Automated cars and data

Peter Wells
Nov 17, 2016 · 8 min read

Everyone’s talking about automated cars and how they will make it cheaper and easier for us to get from place to place. As well as helping us travel they will change our cities by freeing up space, save lives by reducing the number of driving accidents and lead to the loss of millions of driving jobs with the associated impact on people and communities.

If you’re reading this I bet you’ve heard this talk. If you live in one of the test areas in America, UK, China and etcetera you may even have seen trials. There are skeptics, but I think that people will be able to gradually build ever safer and more automated cars. Once they do many people will choose to use them. Change is coming.

More Autonomous Cars Coming to Public Roads in 2016 Copyright © 2016 ENGINEERING.com

Making it easier and cheaper to move around, changing cities, saving lives, removing a type of job are complex things. There are many more secondary effects. Our policymakers need to consider the risks and benefits to help us get to a better society that includes automated cars and benefits everyone.

But I’m not seeing enough discussion of one important aspect of automated cars: data, and how security, privacy and openness can increase its impact.

As well as transporting people and parcels automated cars will collect vast amounts of data. A human driver needs to look around to see street signs, the weather or cyclists. Similarly automated cars will need to collect data to make driving decisions.

http://dataconomy.com/how-data-science-is-driving-the-driverless-car/

Automated cars collect a lot of data. A PhD student recently calculated that a modern car already generates 25Gb of data an hour. In 2013 it was reported that Google’s automated car generates 750Mb of data a second. Earlier this year Comma.ai, a company that was working on automated cars released 80Gb of data generated during 7 1/4 hours of driving.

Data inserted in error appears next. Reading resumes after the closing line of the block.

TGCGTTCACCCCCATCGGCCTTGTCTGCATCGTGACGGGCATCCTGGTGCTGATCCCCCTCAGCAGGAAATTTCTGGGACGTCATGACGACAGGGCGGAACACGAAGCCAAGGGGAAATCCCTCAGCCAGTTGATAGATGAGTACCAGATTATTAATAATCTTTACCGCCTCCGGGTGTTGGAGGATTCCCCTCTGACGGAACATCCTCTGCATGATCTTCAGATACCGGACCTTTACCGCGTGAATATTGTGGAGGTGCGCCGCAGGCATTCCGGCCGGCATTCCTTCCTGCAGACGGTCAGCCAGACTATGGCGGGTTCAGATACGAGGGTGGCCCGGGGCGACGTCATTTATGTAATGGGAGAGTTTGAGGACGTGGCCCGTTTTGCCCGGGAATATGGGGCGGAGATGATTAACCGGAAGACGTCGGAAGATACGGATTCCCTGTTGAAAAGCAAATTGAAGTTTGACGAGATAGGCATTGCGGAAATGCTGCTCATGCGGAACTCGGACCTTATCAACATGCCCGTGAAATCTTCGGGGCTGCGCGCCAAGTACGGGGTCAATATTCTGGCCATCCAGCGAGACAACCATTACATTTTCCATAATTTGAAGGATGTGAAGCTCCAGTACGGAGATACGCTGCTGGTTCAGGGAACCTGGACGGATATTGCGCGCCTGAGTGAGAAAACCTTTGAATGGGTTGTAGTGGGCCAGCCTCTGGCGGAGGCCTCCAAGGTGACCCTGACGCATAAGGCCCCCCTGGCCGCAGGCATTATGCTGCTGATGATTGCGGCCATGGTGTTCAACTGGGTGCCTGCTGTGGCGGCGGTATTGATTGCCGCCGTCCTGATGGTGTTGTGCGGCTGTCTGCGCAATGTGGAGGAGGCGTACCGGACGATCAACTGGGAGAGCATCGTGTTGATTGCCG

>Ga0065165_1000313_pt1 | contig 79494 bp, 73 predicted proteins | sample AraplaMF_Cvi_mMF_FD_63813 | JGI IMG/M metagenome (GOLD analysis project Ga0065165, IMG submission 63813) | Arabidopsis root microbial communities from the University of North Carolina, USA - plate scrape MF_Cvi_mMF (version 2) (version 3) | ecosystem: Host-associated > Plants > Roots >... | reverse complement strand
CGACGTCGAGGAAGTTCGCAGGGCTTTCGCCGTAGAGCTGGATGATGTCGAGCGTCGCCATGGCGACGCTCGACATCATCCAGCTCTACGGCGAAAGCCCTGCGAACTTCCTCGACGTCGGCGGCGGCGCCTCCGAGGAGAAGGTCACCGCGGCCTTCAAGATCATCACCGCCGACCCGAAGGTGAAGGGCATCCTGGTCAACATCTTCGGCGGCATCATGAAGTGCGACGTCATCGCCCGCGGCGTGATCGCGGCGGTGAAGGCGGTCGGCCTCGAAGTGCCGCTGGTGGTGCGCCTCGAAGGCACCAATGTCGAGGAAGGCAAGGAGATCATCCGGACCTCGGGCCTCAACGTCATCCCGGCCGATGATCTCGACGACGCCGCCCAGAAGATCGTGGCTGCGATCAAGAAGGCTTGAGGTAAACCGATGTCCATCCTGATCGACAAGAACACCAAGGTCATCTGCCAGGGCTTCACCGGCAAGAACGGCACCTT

This data includes such things as the car location, maps and video footage of the surrounding area, information about nearby traffic, accidents, weather information, the route of the car and information about any passengers or parcels that that are in the car.

That’s a lot of data, how do we get most value from it?

The security of this data clearly needs to be considered. We need to protect the data collected by the car and the data that the car needs to be able to get to do its job. Car hacking is a real risk whilst an automated car is likely to be more dependent on access to data than a car driven by a human. Data is already an under-recognised piece of critical national infrastructure, automated cars will only increase the need to strengthen it.

Silly Wired. Nexar, like any camera, isn’t just collecting your data it’s also collecting data about other people.

Privacy will also be an important consideration. If automated cars mishandle personal data about the people travelling in them or the people and things seen by their video cameras then some people will be damaged while other people may lose trust and choose not to use the cars.

Some of these issues will be explored by smartphone apps, like Nexar, that use the smartphone’s camera and microphone to collect data about car drivers, passengers, pedestrians and other cars.

But automated cars will collect far more data than a smartphone camera.

Automated car manufacturers and policymakers should be thinking about security by design, privacy by design and how openness can help build the trust that will be needed to get the most impact from automated cars. Open can help in other ways too.

The data collected by cars is needed for them to do their job but automated cars will also use data provided by other things and people.

Automated cars won’t be like a starting character in the Civilization games. They’ll be able to see the full map. Civilization made by Firaxis Games, image from VentureBeat

An automated car will not wake up in a factory, blearily blink its headlights and then discover the world like a video game player constantly surprised by new things. The car will have a reasonably accurate map of the world, will get weather data (what sensible car would choose to drive into a hailstorm that might damage its paintwork?) and be able to share data with other cars.

Just as we hear of traffic jams from other people via radio alerts or smartphone apps like Waze, the people designing and building automated cars have planned for them to be able to share news about traffic congestion or improvements to their basic maps. Those improvements are vital because map data, just like any other data, is not always 100% accurate. Things change. An automated Google car driving down a street might discover that a road is blocked off, by sharing this with other Google cars it can make Google’s service more efficient.